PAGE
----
Former Hornet Alonzo Mourning: “I Said I Would Take Less Money and George (Shinn) Said I Wasn’t Worth That”
The Drive Thursday 7-12-12-Alonzo Mourning stopped by the set to talk with The Drive live from the Hoop Tee Celebrity Golf Classic. The guys talk about his time in Charlotte as Hornet, why he left Charlotte for Miami, and they ask him if he thinks the Hornets name should come back to Charlotte.
Even though the Charlotte Hornets folded, Mourning said they had a great thing going if they’d been given the chance to mature.
“We were young, we were quick, and I’m a strong believer that you can’t push what you can’t catch. So we relied a lot on our speed and had a lot of fire power. We were just coming into our own defensively, so I really felt like down the stretch we were one of those contending teams.”
We asked what Mourning remembered of the fans during his time here in Charlotte more than ten years ago. He still remembers it well. Comparing Charlotte to the current situation in Seattle, he said Hornets fans were some of the best in the entire league.
“That’s exactly how it was here back in ’92 when I was drafted,” Mourning said. “We had the largest attendance and we had some of the loudest fans in the league. A lot of teams hated to play here just because of the fans. There were nights where I was tired, didn’t have any energy to get up and ready to play but I got energy from the fans. ”
He also mentioned that he could see the Hornets name coming back to Charlotte, should that ever become a viable option.
In a poll a couple years back, Mourning took the lead as one of Charlotte’s most beloved athletes. He told us the feeling was mutual and explained his reasons for leaving.
“I didn’t want to leave, and I’m going to tell you a quick story. I was on the phone with George Shinn. We had some choice words. I was willing to take less money to stay, and he told me plainly; he said ‘Look, you’re not worth that.’ That’s exactly what he told me, so I told my agent what he said, and the rest is history.”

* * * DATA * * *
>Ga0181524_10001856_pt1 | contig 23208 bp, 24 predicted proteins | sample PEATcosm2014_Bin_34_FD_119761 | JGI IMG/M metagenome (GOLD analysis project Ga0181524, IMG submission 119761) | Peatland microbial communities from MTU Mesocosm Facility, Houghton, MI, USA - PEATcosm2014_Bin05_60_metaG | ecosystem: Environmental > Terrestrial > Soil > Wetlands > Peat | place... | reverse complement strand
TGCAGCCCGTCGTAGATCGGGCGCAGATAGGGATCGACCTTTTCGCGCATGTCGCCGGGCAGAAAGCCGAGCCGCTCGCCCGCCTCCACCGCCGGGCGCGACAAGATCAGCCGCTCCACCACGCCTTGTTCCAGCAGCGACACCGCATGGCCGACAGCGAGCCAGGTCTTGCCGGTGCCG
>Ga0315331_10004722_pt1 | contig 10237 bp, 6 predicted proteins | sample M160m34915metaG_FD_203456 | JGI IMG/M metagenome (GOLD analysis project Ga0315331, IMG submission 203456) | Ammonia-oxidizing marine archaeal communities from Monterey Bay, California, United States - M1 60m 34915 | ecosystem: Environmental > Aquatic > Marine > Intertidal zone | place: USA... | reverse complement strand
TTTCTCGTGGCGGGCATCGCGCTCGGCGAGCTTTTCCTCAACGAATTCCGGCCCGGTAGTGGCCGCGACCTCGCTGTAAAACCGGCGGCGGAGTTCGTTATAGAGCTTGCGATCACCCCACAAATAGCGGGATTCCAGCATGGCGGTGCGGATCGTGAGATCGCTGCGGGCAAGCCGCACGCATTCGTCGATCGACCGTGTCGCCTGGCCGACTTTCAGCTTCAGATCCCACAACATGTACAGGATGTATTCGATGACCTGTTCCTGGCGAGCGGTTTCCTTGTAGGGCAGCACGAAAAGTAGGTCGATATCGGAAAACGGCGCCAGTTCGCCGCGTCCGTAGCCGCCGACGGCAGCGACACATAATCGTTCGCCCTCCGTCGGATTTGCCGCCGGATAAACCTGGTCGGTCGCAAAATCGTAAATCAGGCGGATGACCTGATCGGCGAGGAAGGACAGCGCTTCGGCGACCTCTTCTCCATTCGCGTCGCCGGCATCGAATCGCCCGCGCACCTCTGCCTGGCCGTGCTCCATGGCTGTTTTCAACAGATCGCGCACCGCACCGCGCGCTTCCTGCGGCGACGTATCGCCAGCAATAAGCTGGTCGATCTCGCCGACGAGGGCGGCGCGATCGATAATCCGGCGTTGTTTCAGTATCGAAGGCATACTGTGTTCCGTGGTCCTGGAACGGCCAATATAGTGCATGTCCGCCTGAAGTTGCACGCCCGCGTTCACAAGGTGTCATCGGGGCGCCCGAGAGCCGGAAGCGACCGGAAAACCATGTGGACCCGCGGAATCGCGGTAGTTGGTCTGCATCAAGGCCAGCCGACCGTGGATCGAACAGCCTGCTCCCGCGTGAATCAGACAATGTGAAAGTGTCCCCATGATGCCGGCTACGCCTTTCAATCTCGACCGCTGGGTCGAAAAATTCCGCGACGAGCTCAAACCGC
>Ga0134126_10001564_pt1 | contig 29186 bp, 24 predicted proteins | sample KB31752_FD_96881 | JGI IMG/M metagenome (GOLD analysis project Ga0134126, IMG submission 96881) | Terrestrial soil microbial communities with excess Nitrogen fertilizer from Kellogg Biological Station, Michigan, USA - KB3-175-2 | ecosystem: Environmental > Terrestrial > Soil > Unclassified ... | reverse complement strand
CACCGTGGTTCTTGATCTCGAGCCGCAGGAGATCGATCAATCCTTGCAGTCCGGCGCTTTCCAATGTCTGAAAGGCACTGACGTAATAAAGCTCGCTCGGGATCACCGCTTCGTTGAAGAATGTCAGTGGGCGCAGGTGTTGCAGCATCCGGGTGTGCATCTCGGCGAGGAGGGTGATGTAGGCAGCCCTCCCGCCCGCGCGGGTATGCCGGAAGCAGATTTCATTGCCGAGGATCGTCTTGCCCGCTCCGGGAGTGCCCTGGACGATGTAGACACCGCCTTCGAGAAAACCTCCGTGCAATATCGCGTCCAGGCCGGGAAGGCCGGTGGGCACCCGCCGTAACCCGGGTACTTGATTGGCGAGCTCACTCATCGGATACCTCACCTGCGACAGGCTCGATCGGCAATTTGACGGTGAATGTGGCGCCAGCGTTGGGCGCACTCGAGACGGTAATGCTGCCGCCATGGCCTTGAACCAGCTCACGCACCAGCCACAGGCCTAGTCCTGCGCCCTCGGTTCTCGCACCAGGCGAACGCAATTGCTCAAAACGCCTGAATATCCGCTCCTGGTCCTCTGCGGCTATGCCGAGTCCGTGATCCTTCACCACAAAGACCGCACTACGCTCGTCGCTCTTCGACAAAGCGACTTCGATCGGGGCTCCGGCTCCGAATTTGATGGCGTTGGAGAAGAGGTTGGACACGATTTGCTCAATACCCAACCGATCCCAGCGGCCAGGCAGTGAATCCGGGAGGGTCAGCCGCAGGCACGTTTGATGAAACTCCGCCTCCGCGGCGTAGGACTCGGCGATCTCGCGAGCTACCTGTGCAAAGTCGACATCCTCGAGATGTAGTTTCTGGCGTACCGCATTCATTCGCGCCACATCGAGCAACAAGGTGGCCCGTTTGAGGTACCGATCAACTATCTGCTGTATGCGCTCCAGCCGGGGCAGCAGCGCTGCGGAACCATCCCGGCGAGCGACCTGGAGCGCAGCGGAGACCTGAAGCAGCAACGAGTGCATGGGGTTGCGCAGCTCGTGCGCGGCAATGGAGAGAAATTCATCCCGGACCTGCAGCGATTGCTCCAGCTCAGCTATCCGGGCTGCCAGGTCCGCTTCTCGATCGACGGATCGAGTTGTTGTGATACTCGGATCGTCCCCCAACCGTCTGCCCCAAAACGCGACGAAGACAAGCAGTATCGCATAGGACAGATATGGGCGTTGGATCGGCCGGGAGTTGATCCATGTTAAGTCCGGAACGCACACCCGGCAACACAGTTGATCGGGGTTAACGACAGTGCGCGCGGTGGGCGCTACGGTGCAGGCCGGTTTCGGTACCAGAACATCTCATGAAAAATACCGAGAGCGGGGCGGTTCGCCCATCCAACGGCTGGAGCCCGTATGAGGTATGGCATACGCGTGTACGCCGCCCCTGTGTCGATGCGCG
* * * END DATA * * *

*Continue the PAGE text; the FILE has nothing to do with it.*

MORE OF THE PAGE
Moving away from his experience in Charlotte, we asked him about the bulk of his career that took place in Miami. To Mourning, the criticism facing Lebron just comes with the life he lives.
“I think people will continue to scrutinize him simply because he’s the best in the world at what he does,” Mourning said. “When Michael was playing, he had a lot of haters out there too, so it’s going to be no different than Lebron. My advice to him is going to be keep winning, keep building on your legacy…I feel like he is the most physically gifted athlete I have ever seen, that’s probably ever played the game.”
Because we spoke with him at the HoopTee Celebrity Classic for charity, we talked to him about his involvement in several charitable organizations in south Florida for inner-city children. Mourning spoke with appreciation for those who have helped him along the way and expressed a need to proliferate their generosity.
“We’ve got a collective responsibility as adults to make sure that we try to provide the right direction for our young people,” Mourning said. “We’re dealing with a vicious cycle of illiteracy in the US. We’ve got a lot of kids dropping out of school, especially a lot of minorities— blacks and Hispanics. Well over fifty percent of black and Hispanic males don’t graduate from high school. That’s a terrible statistic when you think about it. I know there’s a lot of people that contribute to my development as a person as well as a player, and I feel a tremendous responsibility to do the same for others as well.”